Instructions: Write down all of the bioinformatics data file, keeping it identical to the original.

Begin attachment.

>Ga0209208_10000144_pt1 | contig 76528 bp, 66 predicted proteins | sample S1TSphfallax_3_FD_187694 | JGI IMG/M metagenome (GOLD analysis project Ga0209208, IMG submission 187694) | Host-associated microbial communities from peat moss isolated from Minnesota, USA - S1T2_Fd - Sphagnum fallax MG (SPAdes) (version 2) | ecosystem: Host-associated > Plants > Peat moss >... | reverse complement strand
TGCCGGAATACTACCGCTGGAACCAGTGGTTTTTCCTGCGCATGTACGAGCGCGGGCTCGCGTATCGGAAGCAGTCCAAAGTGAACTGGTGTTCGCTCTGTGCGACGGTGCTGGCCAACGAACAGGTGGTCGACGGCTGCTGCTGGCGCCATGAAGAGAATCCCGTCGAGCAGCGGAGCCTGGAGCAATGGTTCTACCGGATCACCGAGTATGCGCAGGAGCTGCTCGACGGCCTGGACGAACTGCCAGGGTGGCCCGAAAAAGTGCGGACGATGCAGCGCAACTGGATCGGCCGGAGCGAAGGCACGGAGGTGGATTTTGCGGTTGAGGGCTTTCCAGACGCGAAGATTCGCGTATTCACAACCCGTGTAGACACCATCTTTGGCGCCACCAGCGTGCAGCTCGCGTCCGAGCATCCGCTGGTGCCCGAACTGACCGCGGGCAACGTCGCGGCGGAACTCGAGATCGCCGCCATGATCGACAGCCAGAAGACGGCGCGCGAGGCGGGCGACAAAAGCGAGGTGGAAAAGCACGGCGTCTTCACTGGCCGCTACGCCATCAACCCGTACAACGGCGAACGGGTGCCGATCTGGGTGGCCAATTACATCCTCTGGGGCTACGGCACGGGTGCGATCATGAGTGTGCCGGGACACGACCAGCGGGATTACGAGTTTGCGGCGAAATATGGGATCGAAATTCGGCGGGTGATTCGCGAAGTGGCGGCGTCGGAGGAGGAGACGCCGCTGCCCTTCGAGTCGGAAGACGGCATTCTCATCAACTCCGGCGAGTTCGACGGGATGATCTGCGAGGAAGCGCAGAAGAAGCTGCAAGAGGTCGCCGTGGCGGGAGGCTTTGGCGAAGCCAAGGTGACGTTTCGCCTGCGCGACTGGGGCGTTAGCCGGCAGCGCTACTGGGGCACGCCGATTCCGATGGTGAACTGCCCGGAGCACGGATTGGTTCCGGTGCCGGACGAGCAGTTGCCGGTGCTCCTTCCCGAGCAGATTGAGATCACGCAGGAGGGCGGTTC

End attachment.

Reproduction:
>Ga0209208_10000144_pt1 | contig 76528 bp, 66 predicted proteins | sample S1TSphfallax_3_FD_187694 | JGI IMG/M metagenome (GOLD analysis project Ga0209208, IMG submission 187694) | Host-associated microbial communities from peat moss isolated from Minnesota, USA - S1T2_Fd - Sphagnum fallax MG (SPAdes) (version 2) | ecosystem: Host-associated > Plants > Peat moss >... | reverse complement strand
TGCCGGAATACTACCGCTGGAACCAGTGGTTTTTCCTGCGCATGTACGAGCGCGGGCTCGCGTATCGGAAGCAGTCCAAAGTGAACTGGTGTTCGCTCTGTGCGACGGTGCTGGCCAACGAACAGGTGGTCGACGGCTGCTGCTGGCGCCATGAAGAGAATCCCGTCGAGCAGCGGAGCCTGGAGCAATGGTTCTACCGGATCACCGAGTATGCGCAGGAGCTGCTCGACGGCCTGGACGAACTGCCAGGGTGGCCCGAAAAAGTGCGGACGATGCAGCGCAACTGGATCGGCCGGAGCGAAGGCACGGAGGTGGATTTTGCGGTTGAGGGCTTTCCAGACGCGAAGATTCGCGTATTCACAACCCGTGTAGACACCATCTTTGGCGCCACCAGCGTGCAGCTCGCGTCCGAGCATCCGCTGGTGCCCGAACTGACCGCGGGCAACGTCGCGGCGGAACTCGAGATCGCCGCCATGATCGACAGCCAGAAGACGGCGCGCGAGGCGGGCGACAAAAGCGAGGTGGAAAAGCACGGCGTCTTCACTGGCCGCTACGCCATCAACCCGTACAACGGCGAACGGGTGCCGATCTGGGTGGCCAATTACATCCTCTGGGGCTACGGCACGGGTGCGATCATGAGTGTGCCGGGACACGACCAGCGGGATTACGAGTTTGCGGCGAAATATGGGATCGAAATTCGGCGGGTGATTCGCGAAGTGGCGGCGTCGGAGGAGGAGACGCCGCTGCCCTTCGAGTCGGAAGACGGCATTCTCATCAACTCCGGCGAGTTCGACGGGATGATCTGCGAGGAAGCGCAGAAGAAGCTGCAAGAGGTCGCCGTGGCGGGAGGCTTTGGCGAAGCCAAGGTGACGTTTCGCCTGCGCGACTGGGGCGTTAGCCGGCAGCGCTACTGGGGCACGCCGATTCCGATGGTGAACTGCCCGGAGCACGGATTGGTTCCGGTGCCGGACGAGCAGTTGCCGGTGCTCCTTCCCGAGCAGATTGAGATCACGCAGGAGGGCGGTTC